FBI arrests alleged NullCrew hacktivist on federal charges

After several corporations and universities were targeted in cyberattacks, the US government arrests Timothy French for allegedly posting thousands of people's usernames and passwords online.

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NullCrew Twitter logo. NullCrew

The US Department of Justice announced Wednesday that it has charged a man it believes to have been involved in a coordinated series of cyberattacks against corporations, universities, and government agencies.

Timothy French, 20, was arrested by the FBI in Tennessee last week. The government said French was part of a hacking group called NullCrew. This group is known for activist hacking, which aims to shame targets rather than steal money and credit card data.

Law enforcement officials said they've collected information on cyberattacks against two universities and three companies last summer that they believe were instigated by NullCrew. Some of these attacks resulted in thousands of username and password combinations being published on the web.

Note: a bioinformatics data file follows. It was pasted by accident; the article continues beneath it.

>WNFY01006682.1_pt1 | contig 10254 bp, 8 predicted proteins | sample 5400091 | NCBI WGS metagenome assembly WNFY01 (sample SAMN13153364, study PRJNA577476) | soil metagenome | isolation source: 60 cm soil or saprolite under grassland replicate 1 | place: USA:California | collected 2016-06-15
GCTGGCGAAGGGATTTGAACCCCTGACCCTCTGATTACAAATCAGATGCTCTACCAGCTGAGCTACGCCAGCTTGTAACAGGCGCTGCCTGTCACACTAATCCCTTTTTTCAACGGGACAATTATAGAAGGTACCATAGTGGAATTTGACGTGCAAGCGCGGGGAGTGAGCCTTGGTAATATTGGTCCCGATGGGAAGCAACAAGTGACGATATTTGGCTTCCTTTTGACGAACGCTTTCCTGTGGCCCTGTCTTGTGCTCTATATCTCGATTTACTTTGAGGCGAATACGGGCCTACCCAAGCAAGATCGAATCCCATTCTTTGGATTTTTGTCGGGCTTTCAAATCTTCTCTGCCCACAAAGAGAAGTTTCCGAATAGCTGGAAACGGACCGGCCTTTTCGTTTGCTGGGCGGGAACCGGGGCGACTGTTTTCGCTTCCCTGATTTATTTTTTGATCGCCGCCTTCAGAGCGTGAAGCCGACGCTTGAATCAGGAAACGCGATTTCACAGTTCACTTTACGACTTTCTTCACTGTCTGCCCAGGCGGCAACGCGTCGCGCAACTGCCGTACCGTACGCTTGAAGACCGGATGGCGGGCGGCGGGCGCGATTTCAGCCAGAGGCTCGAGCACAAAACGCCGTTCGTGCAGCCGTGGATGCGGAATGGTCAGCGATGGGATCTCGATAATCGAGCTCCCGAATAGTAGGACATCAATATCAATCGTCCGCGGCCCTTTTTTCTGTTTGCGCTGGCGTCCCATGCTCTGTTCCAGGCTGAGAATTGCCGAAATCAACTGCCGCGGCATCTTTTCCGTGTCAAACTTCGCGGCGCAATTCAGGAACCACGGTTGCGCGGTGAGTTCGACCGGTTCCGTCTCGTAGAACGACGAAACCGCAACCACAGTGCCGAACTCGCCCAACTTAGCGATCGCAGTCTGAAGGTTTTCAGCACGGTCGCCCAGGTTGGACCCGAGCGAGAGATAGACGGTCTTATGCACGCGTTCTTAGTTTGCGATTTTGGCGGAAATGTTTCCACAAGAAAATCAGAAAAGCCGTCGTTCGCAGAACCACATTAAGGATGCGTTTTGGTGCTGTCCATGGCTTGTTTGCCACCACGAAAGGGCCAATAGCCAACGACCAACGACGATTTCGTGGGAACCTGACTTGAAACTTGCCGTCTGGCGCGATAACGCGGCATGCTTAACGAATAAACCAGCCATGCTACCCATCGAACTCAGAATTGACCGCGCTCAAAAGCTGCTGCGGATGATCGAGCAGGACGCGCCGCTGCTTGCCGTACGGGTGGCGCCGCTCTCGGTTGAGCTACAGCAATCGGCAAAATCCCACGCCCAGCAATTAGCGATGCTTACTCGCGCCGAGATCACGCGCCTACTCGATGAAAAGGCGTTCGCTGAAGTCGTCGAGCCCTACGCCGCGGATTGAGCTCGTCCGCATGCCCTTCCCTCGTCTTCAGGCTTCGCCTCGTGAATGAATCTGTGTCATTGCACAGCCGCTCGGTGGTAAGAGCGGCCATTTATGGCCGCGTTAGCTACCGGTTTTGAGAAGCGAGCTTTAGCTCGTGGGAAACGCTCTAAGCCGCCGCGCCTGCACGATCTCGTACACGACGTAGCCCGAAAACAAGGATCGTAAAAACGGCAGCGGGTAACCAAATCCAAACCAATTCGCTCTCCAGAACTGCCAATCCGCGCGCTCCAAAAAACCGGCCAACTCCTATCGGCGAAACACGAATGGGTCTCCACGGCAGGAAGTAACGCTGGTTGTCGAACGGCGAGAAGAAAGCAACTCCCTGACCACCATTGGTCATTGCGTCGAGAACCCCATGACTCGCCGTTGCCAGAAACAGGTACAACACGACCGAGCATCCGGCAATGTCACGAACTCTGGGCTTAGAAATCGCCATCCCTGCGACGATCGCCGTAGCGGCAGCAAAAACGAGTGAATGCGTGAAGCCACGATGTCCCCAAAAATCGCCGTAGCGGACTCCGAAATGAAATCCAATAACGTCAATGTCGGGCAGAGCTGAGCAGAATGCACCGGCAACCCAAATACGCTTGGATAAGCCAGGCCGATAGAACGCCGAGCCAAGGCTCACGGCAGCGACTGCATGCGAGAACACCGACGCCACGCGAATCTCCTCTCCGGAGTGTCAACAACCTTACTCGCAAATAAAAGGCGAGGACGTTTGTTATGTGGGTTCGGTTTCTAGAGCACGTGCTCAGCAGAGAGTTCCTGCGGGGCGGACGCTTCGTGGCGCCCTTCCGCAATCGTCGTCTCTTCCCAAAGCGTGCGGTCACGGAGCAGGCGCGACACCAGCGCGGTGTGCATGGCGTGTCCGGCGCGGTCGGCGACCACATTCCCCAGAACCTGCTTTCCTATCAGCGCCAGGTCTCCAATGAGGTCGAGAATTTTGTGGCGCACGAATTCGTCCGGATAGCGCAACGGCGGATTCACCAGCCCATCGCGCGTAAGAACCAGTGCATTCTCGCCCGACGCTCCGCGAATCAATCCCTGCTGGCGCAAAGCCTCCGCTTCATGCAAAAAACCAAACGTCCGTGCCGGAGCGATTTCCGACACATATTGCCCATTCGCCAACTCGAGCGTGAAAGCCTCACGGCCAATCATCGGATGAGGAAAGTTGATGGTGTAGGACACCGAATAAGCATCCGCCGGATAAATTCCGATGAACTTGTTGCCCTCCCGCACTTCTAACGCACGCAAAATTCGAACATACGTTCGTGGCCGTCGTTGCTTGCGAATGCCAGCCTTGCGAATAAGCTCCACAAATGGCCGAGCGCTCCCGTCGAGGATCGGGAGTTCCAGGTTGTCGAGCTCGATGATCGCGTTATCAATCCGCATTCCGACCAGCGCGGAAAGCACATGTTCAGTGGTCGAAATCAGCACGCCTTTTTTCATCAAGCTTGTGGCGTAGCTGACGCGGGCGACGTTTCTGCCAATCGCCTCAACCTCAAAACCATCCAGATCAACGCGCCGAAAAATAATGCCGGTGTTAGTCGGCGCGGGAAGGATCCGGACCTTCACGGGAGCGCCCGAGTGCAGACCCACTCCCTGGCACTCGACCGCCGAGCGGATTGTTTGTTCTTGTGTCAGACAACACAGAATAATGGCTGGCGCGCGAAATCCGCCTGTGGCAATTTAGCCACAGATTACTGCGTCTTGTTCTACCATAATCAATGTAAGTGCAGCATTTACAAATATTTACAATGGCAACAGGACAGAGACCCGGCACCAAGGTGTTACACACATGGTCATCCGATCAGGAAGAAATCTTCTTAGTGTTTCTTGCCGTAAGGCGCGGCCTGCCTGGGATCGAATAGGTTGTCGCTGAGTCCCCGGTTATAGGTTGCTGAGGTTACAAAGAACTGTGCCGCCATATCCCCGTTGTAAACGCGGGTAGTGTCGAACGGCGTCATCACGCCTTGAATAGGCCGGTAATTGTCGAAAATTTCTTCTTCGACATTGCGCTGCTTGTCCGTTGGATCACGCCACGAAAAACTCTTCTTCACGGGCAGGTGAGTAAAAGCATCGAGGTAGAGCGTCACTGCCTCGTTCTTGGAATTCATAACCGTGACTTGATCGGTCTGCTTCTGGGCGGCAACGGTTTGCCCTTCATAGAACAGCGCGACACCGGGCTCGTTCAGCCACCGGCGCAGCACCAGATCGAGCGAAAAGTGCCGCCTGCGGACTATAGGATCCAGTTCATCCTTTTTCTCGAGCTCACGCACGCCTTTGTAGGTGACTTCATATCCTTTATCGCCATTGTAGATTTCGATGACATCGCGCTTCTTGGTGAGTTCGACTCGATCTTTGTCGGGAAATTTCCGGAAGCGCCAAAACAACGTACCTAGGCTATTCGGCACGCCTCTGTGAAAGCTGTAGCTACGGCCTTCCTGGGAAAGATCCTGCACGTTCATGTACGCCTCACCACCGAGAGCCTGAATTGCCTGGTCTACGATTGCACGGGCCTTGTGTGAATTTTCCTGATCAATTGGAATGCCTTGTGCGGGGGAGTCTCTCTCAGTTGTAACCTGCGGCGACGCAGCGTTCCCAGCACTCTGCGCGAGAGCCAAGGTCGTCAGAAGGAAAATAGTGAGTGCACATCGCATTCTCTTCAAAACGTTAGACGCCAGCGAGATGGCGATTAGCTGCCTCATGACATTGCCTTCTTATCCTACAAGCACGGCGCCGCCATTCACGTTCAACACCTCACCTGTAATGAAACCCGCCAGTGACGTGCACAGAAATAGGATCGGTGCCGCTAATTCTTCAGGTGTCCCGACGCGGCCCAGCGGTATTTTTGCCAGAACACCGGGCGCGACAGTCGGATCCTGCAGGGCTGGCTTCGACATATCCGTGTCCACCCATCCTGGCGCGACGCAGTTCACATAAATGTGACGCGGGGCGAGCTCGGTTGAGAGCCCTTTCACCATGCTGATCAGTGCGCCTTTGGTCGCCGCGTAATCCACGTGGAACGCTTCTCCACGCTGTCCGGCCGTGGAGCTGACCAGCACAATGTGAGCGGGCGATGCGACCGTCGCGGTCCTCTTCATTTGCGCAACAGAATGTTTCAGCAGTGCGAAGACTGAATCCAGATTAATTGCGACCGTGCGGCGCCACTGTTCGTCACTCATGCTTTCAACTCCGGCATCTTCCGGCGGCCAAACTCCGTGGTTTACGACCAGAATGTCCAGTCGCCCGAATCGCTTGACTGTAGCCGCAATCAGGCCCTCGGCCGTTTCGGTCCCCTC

In one incident, more than 3,000 usernames, email addresses, and passwords for members of a foreign government's ministry of defense were released. The Department of Justice is not releasing the names of the companies and universities targeted in the attacks.

"Cyber crime sometimes involves new-age technology but age-old criminal activity -- unlawful intrusion, theft of confidential information, and financial harm to victims," United States Attorney for the Northern District of Illinois Zachary T. Fardon said in a statement. "Hackers who think they can anonymously steal private business and personal information from computer systems should be aware that we are determined to find them, to prosecute pernicious online activity, and to protect cyber victims."

French allegedly had several online aliases, including "Orbit," "@Orbit," "@Orbit_g1rl," "crysis," "rootcrysis," and "c0rps3." According to the Department of Justice, NullCrew used popular sites like Twitter and Skype to both organize attacks and tout its exploits by posting links to breached information.

French is charged with conspiracy to commit computer fraud. If found guilty, he faces up to 10 years in prison and a $250,000 fine.

 

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